It is a strange time in the world at the moment, with people across the globe having to adapt and change the way they live. The Coronavirus pandemic is touching and affecting all aspects of life, however, in times of crisis it is important that we keep optimistic.
Covid-19 may well and truly change the way we live when it comes to technology, but could it actually be for the better?
In our latest blog we explore the positives of technology in this unprecedented situation and how it is aiding daily lives.
Changing the way we work
Coronavirus is forcing many companies to rethink the way they do business, in particular, in relation to remote working. Companies have had to adapt to home working, ensuring VPNs function properly, increasing bandwidth and improving communications, and many have done it successfully. Meetings are being switched from face-to-face to video conferencing and training is being conducted via webinar.
As companies discover the productivity and reduced overheads that can be found in this arrangement, we may well see increasing numbers of remote workers in various sectors once the pandemic is behind us.
The rise of educational apps
With school out for the foreseeable, teachers are turning to online resources, platforms and virtual teaching to encourage and support children with learning at home, whilst also providing guidance to parents and guardians new to home schooling.
Welcome the rise of educational apps. Popular video game Minecraft, previously mentioned in our weekly roundup, is offering free educational lessons that can be played by children until the end of June. Twelve digital lessons are available to download, including tours of the International Space Station and the inside of the human eye. Pupils can also participate in creative writing, puzzle games which teach them how to code and think like programmers and go on a virtual tour of Washington DC’s most historic sites like the White House, the Pentagon and the Lincoln Memorial. Plus, play a game about generating power from alternative energy sources, such as wind and nuclear.
Other free apps include Go Explore from CBeebies which focuses on subjects from geographic exploration all the way to phonics, Duolingo to learn languages and Teach Your Monster to Read to help aid younger ones’ reading development.
You can delve into a full list here.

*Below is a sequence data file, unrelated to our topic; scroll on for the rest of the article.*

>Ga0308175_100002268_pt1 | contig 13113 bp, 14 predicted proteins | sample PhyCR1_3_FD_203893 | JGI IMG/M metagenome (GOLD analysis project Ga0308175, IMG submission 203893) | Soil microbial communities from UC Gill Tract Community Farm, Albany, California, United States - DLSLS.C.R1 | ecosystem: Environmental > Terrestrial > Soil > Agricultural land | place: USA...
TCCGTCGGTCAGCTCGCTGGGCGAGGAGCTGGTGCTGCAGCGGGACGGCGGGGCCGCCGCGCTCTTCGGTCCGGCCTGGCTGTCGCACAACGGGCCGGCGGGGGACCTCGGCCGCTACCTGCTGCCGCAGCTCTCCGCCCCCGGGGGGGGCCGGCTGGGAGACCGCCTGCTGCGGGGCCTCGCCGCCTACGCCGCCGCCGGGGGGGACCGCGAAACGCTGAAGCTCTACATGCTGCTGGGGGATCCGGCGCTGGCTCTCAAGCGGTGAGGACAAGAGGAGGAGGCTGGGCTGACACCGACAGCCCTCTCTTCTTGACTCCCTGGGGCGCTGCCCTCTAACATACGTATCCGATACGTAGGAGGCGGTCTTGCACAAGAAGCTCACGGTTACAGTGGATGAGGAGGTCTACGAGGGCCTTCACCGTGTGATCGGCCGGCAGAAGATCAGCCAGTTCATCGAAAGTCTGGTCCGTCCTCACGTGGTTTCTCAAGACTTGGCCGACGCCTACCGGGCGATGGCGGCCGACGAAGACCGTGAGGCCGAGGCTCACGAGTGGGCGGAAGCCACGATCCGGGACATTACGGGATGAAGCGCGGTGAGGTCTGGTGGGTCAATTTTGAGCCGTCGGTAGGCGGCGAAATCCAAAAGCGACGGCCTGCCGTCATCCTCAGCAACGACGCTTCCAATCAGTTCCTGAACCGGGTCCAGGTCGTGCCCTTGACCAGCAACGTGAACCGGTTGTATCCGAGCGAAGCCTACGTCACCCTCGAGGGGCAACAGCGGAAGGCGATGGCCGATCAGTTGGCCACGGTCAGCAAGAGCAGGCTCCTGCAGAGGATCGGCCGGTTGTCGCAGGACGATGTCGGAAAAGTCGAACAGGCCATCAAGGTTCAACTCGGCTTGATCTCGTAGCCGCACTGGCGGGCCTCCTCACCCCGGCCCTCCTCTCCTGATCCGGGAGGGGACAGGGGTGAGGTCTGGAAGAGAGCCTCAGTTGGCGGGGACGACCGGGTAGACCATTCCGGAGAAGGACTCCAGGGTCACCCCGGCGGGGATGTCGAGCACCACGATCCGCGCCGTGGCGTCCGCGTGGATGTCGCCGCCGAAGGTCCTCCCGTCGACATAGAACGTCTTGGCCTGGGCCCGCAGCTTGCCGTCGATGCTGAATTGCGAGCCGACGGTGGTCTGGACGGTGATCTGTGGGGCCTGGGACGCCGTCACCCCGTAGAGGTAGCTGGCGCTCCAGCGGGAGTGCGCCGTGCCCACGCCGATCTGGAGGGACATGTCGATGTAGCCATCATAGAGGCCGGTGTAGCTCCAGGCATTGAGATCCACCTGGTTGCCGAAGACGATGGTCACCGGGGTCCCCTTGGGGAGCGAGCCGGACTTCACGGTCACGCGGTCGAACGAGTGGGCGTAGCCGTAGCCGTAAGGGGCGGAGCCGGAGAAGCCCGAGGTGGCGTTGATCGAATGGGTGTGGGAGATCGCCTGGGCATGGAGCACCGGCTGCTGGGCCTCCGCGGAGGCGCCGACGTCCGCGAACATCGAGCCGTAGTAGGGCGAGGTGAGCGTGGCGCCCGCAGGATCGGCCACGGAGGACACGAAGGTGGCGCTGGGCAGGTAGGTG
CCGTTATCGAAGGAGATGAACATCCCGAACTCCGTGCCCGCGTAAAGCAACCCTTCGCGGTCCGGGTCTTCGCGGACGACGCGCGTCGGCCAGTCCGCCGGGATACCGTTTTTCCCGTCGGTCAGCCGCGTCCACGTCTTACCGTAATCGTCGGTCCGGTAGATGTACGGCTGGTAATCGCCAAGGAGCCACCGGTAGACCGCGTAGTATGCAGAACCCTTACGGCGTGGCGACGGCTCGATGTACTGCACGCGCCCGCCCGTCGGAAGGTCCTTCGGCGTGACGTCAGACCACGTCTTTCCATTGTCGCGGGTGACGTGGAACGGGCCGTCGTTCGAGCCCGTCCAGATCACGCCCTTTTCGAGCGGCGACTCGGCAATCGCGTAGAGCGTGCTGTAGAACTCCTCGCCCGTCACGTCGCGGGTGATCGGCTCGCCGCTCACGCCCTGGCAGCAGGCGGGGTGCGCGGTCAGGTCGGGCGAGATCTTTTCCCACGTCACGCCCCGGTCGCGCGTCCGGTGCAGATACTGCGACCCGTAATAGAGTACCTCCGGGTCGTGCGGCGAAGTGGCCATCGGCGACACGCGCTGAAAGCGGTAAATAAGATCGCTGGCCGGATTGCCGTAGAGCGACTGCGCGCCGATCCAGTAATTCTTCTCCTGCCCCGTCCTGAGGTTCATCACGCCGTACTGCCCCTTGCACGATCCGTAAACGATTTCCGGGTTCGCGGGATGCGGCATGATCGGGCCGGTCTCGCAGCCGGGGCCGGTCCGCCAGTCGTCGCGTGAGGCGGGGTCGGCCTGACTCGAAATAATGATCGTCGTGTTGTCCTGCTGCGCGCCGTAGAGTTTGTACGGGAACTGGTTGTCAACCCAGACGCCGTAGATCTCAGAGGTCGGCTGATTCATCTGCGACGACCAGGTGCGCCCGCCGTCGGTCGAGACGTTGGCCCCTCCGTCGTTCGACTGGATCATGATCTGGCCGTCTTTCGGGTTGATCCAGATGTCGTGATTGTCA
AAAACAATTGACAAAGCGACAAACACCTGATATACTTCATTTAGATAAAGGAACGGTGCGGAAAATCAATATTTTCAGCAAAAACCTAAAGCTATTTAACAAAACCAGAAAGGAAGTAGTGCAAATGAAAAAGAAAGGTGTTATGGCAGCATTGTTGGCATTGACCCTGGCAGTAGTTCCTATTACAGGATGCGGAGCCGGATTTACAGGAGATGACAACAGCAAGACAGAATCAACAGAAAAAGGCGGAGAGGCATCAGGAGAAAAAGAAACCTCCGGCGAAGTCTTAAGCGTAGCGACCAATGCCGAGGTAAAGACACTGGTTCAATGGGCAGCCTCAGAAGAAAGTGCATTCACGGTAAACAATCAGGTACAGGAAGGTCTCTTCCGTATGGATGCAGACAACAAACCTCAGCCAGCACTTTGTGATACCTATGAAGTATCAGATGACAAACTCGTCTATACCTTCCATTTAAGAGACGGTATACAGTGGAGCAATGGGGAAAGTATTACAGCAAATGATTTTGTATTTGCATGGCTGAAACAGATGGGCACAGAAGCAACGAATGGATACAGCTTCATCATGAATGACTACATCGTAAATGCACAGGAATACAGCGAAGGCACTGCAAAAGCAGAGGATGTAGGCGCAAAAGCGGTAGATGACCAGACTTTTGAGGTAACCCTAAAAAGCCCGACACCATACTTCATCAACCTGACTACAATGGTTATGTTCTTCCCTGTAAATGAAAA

Older generation tech savvier than ever
With online communications being the main method of contact for family and friends in different households, particularly for grandparents keeping in contact with loved ones, we are seeing a rapid increase in technology being adopted by the older generation.
Whether it’s video calling on applications and software like Zoom and FaceTime, or messaging by means of text, email and social media apps like WhatsApp and Facebook Messenger, the current situation is encouraging the older generation to learn a new skill that will stay with them after the pandemic passes.
With many services like banking and shopping moving predominantly online, the older generation are being forced to do necessary tasks, like food shopping, online, and maybe once restrictions have lifted it could become a new, convenient way to live for them.
Catch up with family and friends over video chat
Social interactions are mostly limited to those within your own household, although this doesn’t mean you can’t be face to face with the others. Video chat apps like HouseParty have risen in popularity with friends and family feeling more connected than ever, almost as if they’re in the same room. Users have become inventive, hosting themed nights, film nights, date nights and even quizzes over video chat apps. Who knows what the future holds, could we see a rise in video calling on Friday nights as opposed to meeting up in person?
Join in with virtual events
Large gatherings may be banned but coming together safely with virtual events are becoming increasingly popular. Virtual events are easily accessible and a fun pastime, making people feel as connected as ever whilst maintaining distance from one another.
With everything from dance classes hosted on Facebook Live by some of the world’s best dancers, home workout classes on Zoom, to virtual pubs which we discussed in our recent weekly roundup. Even living room concerts streamed by much-loved celebrities, like Elton John organising the iHeart Radio virtual performance, and Andrew Lloyd Webber streaming a different musical every week, people’s spirits are being lifted to new heights with a real sense of community.
In addition, with the recent virtual Grand National being such a hit, virtual events could continue to be a success in the very near future.
Stop spreading Fake News
With so much false information being spread around popular social media apps like Facebook and Twitter, both social platforms are focused on stopping the spread of fake news on its channels. Twitter has claimed that it will “delete posts which promote fake Covid-19 treatments or deny expert advice” and Facebook states that it has “put vetted Coronavirus information at the top of the News Feed” and is concentrating on removing content that spreads fake news. We hope this will be a move that continues in order to protect users from digesting misinformation.
We hope this has brightened your day, lifted your mood and spirits, and made you excited for what the future holds for technology once the pandemic lifts. It’s a time to celebrate technology and realise how much it can assist us through difficult times.